Diary of a Home Visit April 12, 2017
It was 3pm. After crossing 2 small bridges and following a dirt road that led deep into the rice paddies, we met the grandparents and their granddaughter. A 10 year, pregnant at 5 week. A 38 year old man had been incarcerated. The little girl and her grandmother came home to Saigon with us to stay at OBV, with big hopes and dreams for a bright future.
I met her for the first time at an old brick kiln. She was a little girl, and surprised me by showing me of all the pictures of lotus flowers hanging on the walls of her small room.
On the day I went to pick her up to come live with the OBV family, she looked up at me and said 'I stayed up last night waiting for you'. And she gave me some origami stars. I wondered how she could still be so full of energy, so full of life, and have such a colourful and positive outlook for her future.
an old article...
Her mom and her at OBV house
After the first home visit, and many phone calls, words of encouragement and job recommendations in the city for a mother to be closer to her daughter, the family remain stubborn as a rock. We had tried every thing, every way.... But we decided to return to this family, since we still had one ray of hope, Mr. T from a volunteer group.
Back at the family house, we continued to try and persuade them, while listening to them share their concerns with us. The grandparents didn't want the young girl leaving for the big city as they would miss her. Her uncle blamed the mother for not being responsible for caring for her and leaving her with strangers. They were all afraid rumours of them giving their child away to an orphanage might start. Patiently, Mr. T explained all the benefits if she could come live with One Body Village, and compared the education offered in the big city of Saigon compared to what was available in the quiet town of Long An. She definitely would be able to have proper education and a better living environment.
The grandparents, however, remained unshakable. The mother was very eager to have her daughter move to the big city, but at the same time, she only wished for her parents to agree and approve of the decision. The grandfather sat quietly, deep in thought as the first drops of rain started to fall from the grey sky. Finally, he allowed the mother of the little girl to decide for her future. We returned to the city in the middle of a heavy tropical storm. The rain was much heavier and followed us all the way home. The raining water flowed strong, yet couldn't flush away our worries for the future of the little girl.
The mother called me the following morning. "I don't think my daughter will move to the city. Please forgive me. My family has decided not to let her go." I bitterly remained quiet.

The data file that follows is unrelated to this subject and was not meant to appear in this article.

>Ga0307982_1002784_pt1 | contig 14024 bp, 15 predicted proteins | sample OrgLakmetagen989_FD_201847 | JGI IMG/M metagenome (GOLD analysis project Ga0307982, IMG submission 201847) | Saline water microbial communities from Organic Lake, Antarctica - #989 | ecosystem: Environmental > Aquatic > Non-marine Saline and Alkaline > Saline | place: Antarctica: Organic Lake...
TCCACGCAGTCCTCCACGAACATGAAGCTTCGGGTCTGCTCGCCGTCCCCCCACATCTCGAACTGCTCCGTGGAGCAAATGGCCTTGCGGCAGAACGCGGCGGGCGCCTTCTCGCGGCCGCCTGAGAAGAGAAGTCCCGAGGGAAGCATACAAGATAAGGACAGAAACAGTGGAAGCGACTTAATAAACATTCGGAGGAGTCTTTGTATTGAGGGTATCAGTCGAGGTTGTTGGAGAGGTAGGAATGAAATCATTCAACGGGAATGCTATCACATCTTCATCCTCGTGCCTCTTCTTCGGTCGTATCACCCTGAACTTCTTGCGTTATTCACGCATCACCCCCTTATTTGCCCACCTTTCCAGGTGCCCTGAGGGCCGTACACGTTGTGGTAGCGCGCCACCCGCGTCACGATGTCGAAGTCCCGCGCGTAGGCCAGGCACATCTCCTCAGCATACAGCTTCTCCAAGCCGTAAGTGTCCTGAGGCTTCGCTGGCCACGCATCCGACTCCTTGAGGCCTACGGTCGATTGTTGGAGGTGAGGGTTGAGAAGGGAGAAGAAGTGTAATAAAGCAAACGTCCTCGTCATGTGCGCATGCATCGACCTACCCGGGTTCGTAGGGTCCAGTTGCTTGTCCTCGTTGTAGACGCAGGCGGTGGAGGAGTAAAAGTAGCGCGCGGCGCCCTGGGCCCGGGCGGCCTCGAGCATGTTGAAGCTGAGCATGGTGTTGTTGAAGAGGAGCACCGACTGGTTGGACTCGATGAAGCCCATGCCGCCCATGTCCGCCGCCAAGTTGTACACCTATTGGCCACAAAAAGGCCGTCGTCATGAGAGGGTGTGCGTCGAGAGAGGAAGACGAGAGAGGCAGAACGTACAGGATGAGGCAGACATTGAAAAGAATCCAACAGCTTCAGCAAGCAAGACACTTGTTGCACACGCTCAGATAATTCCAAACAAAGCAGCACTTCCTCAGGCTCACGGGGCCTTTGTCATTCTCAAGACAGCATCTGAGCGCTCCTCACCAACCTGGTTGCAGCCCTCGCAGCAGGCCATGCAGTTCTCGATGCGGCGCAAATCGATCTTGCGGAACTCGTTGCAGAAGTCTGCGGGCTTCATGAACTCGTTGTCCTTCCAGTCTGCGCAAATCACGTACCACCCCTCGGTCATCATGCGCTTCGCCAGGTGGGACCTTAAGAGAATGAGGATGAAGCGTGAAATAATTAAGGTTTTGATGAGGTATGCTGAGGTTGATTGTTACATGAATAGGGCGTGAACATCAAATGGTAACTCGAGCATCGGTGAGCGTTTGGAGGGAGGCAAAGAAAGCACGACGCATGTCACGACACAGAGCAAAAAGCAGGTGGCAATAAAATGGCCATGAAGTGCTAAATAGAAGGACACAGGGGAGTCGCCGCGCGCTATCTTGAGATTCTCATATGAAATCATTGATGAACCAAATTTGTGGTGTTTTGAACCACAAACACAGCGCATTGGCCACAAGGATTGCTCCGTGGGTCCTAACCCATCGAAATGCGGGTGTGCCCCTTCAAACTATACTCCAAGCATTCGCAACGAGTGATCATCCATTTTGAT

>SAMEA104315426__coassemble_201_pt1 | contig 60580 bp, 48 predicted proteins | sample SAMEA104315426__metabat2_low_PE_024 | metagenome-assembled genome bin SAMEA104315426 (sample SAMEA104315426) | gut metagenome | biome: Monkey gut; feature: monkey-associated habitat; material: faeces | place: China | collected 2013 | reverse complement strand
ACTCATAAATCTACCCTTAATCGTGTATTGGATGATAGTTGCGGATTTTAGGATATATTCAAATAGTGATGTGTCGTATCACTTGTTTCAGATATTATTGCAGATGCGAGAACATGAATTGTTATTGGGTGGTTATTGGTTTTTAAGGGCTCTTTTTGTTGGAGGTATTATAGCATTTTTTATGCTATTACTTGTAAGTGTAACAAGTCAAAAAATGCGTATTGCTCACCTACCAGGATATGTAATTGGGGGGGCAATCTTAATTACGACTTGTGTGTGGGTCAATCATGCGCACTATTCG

But she called back a short while later, and asked me whether it was too late to change her mind. Of course it was never too late, it would be our pleasure to have this little girl join us!
We welcomed her and her little girls at our office and gave them a tour of the school and our home. She repeatedly told us her life story, her failures. She hoped for her daughter to be given a good education, a brighter future. Time would prove this.
It continued to rain, from early morning through til sunset. After having lunch at the office, we made the trek to our home, to prepare a space for the newest member. We split into 2 groups: one would head to school and register her as a new student, while the other group would take mother and daughter shopping for items needed at home.
All kids love to buy things, so I asked "what did you buy at the supermarket?" upon their return.
"I didn't buy anything, just looking," she replied.
Even though all kids love candy, cookies, toys...the mother kept reminder her daughter in a low voice "you must spend your money reasonably. Never ask for anything. Mrs L. here is purchasing a lot of items for you to use at the house. She's spent a lot of money". Listening to the conversation, I pretended not to hear, and sat silently watching her reaction. Her eyes greedily looked at all the toys and candy, yet she demonstrated a great sense of self control. Before leaving, i bought 2 colourful covers for her notebooks, and a small doll made of clay to be used as a paper weight, and gave them to her...
First day of school
It was her first day of afternoon classes, and her first time ever learning a foreign language.
"How was school? Is it fun?" I asked
Yeah, a lot of fun
"Do you understand what your teacher said in the foreign language?"
No! she laughed
"Did you make any new friends?"
Yes, we bought stuff and played with them
"Well, it takes time to make lots of friends"
Her first day of school
I checked her exercise book for her foreign languages class (English), where she had remembered one single thing: Good morning.